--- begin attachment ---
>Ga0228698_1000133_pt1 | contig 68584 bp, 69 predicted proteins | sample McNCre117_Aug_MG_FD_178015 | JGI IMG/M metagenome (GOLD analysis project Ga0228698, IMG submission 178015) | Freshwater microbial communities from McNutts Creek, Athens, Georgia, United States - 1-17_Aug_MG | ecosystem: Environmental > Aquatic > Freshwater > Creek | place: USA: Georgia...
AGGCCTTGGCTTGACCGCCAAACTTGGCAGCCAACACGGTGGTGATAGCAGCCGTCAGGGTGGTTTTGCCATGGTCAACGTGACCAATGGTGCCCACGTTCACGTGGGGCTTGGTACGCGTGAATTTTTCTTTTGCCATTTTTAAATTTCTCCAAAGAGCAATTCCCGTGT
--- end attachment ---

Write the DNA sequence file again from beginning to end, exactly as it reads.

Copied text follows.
>Ga0228698_1000133_pt1 | contig 68584 bp, 69 predicted proteins | sample McNCre117_Aug_MG_FD_178015 | JGI IMG/M metagenome (GOLD analysis project Ga0228698, IMG submission 178015) | Freshwater microbial communities from McNutts Creek, Athens, Georgia, United States - 1-17_Aug_MG | ecosystem: Environmental > Aquatic > Freshwater > Creek | place: USA: Georgia...
AGGCCTTGGCTTGACCGCCAAACTTGGCAGCCAACACGGTGGTGATAGCAGCCGTCAGGGTGGTTTTGCCATGGTCAACGTGACCAATGGTGCCCACGTTCACGTGGGGCTTGGTACGCGTGAATTTTTCTTTTGCCATTTTTAAATTTCTCCAAAGAGCAATTCCCGTGT